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Monday, February 12, 2007

Mind over Matter

In a recent experiment performed by the psychologist Helen Langer, a bunch of hotel maids were told that what they were doing was a form of workout. Lo and behold, they lost weight! Although their weight loss was small, about 2 lbs, their metabolism evidently was spurred by the simple expectation that all that pillow fluffing was in fact huffing and puffing.

Langer calls this a placebo effect, but others have called it hypnosis, motivation, drive, inspiration, etc. Indeed, with the right information, people are capable of doing lots of things that can be attributed to all sorts of semi-mystical or obscure processes. But the point is there is no need to hypothesize weird psychological causes when information itself is good enough.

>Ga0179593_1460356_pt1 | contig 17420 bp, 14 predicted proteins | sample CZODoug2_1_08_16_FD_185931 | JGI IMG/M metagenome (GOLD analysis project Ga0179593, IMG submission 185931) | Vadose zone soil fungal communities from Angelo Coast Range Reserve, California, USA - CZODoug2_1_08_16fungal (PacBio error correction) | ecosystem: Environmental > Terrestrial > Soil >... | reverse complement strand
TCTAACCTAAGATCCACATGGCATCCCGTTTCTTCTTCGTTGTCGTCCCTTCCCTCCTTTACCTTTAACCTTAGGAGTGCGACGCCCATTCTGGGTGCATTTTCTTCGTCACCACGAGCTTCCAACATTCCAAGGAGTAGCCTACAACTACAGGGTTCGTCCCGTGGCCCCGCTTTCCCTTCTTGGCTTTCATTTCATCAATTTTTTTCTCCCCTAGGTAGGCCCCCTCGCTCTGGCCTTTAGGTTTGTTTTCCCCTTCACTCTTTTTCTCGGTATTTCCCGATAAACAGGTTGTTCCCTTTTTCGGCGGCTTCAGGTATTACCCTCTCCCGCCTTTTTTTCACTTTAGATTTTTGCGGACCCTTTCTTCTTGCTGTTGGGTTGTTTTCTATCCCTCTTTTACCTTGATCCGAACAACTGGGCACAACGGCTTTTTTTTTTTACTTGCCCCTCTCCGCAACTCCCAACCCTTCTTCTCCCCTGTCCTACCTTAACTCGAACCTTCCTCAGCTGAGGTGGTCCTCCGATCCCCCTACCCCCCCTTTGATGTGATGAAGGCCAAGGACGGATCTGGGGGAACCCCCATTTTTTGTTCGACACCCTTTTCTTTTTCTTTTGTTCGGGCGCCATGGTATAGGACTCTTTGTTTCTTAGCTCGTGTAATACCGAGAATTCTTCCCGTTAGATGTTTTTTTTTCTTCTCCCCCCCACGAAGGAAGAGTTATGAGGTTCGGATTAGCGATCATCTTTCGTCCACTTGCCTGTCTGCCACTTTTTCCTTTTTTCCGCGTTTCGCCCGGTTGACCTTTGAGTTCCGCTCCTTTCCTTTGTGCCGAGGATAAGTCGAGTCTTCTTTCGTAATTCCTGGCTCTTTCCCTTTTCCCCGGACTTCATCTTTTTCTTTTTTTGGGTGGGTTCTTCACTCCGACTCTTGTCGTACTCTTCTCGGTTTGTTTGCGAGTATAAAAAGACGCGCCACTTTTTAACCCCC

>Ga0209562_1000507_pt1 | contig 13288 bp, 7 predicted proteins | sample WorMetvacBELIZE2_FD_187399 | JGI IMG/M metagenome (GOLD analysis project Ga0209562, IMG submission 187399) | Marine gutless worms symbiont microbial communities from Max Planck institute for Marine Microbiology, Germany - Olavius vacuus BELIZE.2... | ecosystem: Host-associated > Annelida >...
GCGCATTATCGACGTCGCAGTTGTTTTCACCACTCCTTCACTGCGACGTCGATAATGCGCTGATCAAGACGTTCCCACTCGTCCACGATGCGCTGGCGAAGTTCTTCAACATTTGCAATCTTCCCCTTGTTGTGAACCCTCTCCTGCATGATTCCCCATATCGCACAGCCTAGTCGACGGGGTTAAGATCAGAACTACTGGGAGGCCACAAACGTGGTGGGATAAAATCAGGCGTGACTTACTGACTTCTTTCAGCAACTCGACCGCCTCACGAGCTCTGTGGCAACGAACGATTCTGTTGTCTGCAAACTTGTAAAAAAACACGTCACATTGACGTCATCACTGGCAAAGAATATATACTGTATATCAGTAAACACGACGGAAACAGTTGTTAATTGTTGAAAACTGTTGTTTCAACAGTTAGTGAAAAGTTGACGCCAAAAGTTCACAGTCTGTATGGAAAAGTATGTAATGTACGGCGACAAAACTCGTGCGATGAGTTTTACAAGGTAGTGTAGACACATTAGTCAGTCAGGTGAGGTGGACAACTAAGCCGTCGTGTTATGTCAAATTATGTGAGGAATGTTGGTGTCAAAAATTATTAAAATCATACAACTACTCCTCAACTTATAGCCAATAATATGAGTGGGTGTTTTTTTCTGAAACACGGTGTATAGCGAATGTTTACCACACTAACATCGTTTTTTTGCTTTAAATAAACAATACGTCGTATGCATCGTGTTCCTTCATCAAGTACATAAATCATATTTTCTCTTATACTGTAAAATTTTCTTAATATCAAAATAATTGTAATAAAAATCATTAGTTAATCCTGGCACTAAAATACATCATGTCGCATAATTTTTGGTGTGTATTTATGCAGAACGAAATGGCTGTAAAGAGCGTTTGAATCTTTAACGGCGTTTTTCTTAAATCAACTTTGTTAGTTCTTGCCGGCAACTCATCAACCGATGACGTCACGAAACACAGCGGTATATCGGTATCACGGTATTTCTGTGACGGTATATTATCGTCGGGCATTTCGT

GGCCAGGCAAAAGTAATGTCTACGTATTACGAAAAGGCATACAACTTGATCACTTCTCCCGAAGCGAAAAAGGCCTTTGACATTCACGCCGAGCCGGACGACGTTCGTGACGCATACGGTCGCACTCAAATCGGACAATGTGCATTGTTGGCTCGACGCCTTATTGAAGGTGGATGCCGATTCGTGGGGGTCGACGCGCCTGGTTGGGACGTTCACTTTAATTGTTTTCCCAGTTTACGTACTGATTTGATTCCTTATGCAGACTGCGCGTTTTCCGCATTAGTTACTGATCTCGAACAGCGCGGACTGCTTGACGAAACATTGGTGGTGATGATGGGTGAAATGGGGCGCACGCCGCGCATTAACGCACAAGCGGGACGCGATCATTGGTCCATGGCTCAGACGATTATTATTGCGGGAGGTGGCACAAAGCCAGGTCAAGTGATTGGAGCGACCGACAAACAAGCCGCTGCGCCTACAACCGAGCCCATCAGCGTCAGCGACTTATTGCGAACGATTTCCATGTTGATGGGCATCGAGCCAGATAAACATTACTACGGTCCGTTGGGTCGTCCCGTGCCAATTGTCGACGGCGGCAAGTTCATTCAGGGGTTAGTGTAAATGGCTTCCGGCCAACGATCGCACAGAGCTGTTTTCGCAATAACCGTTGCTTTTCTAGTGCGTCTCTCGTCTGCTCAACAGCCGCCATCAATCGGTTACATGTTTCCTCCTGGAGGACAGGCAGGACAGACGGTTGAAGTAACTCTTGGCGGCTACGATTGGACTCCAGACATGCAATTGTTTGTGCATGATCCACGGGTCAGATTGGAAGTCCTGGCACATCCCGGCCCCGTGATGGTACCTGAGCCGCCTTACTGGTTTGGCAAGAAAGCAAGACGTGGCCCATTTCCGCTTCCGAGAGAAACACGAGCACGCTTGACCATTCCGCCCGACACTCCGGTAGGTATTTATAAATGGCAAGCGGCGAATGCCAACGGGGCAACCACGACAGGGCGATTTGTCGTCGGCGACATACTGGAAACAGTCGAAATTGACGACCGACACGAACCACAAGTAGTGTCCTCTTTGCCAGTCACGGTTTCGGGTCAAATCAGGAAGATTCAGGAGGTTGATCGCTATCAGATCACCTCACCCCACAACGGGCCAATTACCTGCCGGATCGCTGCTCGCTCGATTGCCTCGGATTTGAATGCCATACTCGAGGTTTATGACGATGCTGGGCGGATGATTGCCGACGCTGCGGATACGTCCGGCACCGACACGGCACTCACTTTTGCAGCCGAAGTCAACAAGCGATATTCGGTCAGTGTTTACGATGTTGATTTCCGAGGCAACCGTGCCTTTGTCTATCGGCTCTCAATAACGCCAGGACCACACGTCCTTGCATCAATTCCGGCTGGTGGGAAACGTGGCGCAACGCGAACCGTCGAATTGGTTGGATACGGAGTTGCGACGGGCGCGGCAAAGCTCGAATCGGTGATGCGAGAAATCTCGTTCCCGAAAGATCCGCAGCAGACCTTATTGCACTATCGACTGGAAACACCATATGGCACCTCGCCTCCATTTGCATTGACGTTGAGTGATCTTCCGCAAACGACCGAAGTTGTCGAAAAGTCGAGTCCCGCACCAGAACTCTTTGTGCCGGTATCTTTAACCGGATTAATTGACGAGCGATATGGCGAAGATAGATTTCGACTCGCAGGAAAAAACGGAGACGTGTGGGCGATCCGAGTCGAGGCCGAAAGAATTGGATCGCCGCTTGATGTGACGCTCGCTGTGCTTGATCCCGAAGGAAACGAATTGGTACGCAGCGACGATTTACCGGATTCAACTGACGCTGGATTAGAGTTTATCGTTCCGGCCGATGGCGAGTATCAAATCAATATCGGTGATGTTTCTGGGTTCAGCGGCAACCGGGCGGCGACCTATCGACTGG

Indeed, a more accurate name for all this extraordinary motivation is 'semantic priming', which means that information, as processed by our cerebral cortex (the so called thinking organ or grey matter in the brain), can prime us to ignore or experience pleasure or pain, increase our metabolism, do embarrassing or stupid things, hallucinate, or even blow ourselves up. By refusing to accept the fact that the extraordinary can easily be caused by the ordinary, we open up our behavior to a myriad motivational causes from the simple placebo effect to intrinsic motivators, free will, hypnotic states or evil spirits. So the label changes, but the cause is the same, at least until the next psychologist relabels the wheel.

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